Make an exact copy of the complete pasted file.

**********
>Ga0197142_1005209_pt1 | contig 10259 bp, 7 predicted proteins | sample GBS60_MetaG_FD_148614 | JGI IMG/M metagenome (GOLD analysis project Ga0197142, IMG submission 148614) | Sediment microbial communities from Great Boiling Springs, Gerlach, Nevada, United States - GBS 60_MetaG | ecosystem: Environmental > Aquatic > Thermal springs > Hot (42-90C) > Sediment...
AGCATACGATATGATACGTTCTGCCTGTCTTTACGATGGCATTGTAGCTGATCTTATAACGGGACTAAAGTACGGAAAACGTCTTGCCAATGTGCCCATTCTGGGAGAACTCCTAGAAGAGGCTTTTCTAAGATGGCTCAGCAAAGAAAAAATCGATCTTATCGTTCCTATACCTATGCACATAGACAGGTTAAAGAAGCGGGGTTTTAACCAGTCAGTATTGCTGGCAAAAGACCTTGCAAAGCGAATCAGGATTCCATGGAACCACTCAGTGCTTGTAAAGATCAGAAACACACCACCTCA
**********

>Ga0197142_1005209_pt1 | contig 10259 bp, 7 predicted proteins | sample GBS60_MetaG_FD_148614 | JGI IMG/M metagenome (GOLD analysis project Ga0197142, IMG submission 148614) | Sediment microbial communities from Great Boiling Springs, Gerlach, Nevada, United States - GBS 60_MetaG | ecosystem: Environmental > Aquatic > Thermal springs > Hot (42-90C) > Sediment...
AGCATACGATATGATACGTTCTGCCTGTCTTTACGATGGCATTGTAGCTGATCTTATAACGGGACTAAAGTACGGAAAACGTCTTGCCAATGTGCCCATTCTGGGAGAACTCCTAGAAGAGGCTTTTCTAAGATGGCTCAGCAAAGAAAAAATCGATCTTATCGTTCCTATACCTATGCACATAGACAGGTTAAAGAAGCGGGGTTTTAACCAGTCAGTATTGCTGGCAAAAGACCTTGCAAAGCGAATCAGGATTCCATGGAACCACTCAGTGCTTGTAAAGATCAGAAACACACCACCTCA